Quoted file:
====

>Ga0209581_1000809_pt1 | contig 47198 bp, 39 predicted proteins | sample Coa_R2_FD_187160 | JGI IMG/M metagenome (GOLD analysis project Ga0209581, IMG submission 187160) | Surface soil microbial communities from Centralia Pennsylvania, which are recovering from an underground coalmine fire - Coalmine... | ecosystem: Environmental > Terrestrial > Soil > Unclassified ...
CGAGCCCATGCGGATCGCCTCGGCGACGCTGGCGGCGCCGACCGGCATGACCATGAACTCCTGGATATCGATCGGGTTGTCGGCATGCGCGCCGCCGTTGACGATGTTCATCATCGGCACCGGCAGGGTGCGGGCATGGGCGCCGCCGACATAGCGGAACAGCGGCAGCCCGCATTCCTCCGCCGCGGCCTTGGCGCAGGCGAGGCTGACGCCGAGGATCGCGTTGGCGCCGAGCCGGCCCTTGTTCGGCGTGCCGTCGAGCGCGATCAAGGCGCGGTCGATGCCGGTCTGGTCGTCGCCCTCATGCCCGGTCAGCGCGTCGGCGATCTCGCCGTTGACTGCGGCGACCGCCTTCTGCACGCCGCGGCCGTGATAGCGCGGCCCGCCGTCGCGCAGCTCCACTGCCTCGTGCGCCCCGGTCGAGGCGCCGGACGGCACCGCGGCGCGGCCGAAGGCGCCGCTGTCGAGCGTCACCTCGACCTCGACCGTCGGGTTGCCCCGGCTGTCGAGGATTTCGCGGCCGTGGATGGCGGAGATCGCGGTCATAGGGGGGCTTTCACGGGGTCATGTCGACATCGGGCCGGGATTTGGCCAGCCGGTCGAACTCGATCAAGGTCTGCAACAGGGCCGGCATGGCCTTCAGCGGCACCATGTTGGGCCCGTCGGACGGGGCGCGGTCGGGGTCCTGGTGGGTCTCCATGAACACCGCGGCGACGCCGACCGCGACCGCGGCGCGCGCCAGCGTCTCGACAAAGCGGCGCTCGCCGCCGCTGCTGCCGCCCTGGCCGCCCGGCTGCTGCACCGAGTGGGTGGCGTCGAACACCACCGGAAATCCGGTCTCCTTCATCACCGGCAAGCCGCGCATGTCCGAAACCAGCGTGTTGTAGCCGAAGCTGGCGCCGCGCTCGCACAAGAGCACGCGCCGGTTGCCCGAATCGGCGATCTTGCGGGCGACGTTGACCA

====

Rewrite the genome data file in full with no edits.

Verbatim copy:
>Ga0209581_1000809_pt1 | contig 47198 bp, 39 predicted proteins | sample Coa_R2_FD_187160 | JGI IMG/M metagenome (GOLD analysis project Ga0209581, IMG submission 187160) | Surface soil microbial communities from Centralia Pennsylvania, which are recovering from an underground coalmine fire - Coalmine... | ecosystem: Environmental > Terrestrial > Soil > Unclassified ...
CGAGCCCATGCGGATCGCCTCGGCGACGCTGGCGGCGCCGACCGGCATGACCATGAACTCCTGGATATCGATCGGGTTGTCGGCATGCGCGCCGCCGTTGACGATGTTCATCATCGGCACCGGCAGGGTGCGGGCATGGGCGCCGCCGACATAGCGGAACAGCGGCAGCCCGCATTCCTCCGCCGCGGCCTTGGCGCAGGCGAGGCTGACGCCGAGGATCGCGTTGGCGCCGAGCCGGCCCTTGTTCGGCGTGCCGTCGAGCGCGATCAAGGCGCGGTCGATGCCGGTCTGGTCGTCGCCCTCATGCCCGGTCAGCGCGTCGGCGATCTCGCCGTTGACTGCGGCGACCGCCTTCTGCACGCCGCGGCCGTGATAGCGCGGCCCGCCGTCGCGCAGCTCCACTGCCTCGTGCGCCCCGGTCGAGGCGCCGGACGGCACCGCGGCGCGGCCGAAGGCGCCGCTGTCGAGCGTCACCTCGACCTCGACCGTCGGGTTGCCCCGGCTGTCGAGGATTTCGCGGCCGTGGATGGCGGAGATCGCGGTCATAGGGGGGCTTTCACGGGGTCATGTCGACATCGGGCCGGGATTTGGCCAGCCGGTCGAACTCGATCAAGGTCTGCAACAGGGCCGGCATGGCCTTCAGCGGCACCATGTTGGGCCCGTCGGACGGGGCGCGGTCGGGGTCCTGGTGGGTCTCCATGAACACCGCGGCGACGCCGACCGCGACCGCGGCGCGCGCCAGCGTCTCGACAAAGCGGCGCTCGCCGCCGCTGCTGCCGCCCTGGCCGCCCGGCTGCTGCACCGAGTGGGTGGCGTCGAACACCACCGGAAATCCGGTCTCCTTCATCACCGGCAAGCCGCGCATGTCCGAAACCAGCGTGTTGTAGCCGAAGCTGGCGCCGCGCTCGCACAAGAGCACGCGCCGGTTGCCCGAATCGGCGATCTTGCGGGCGACGTTGACCA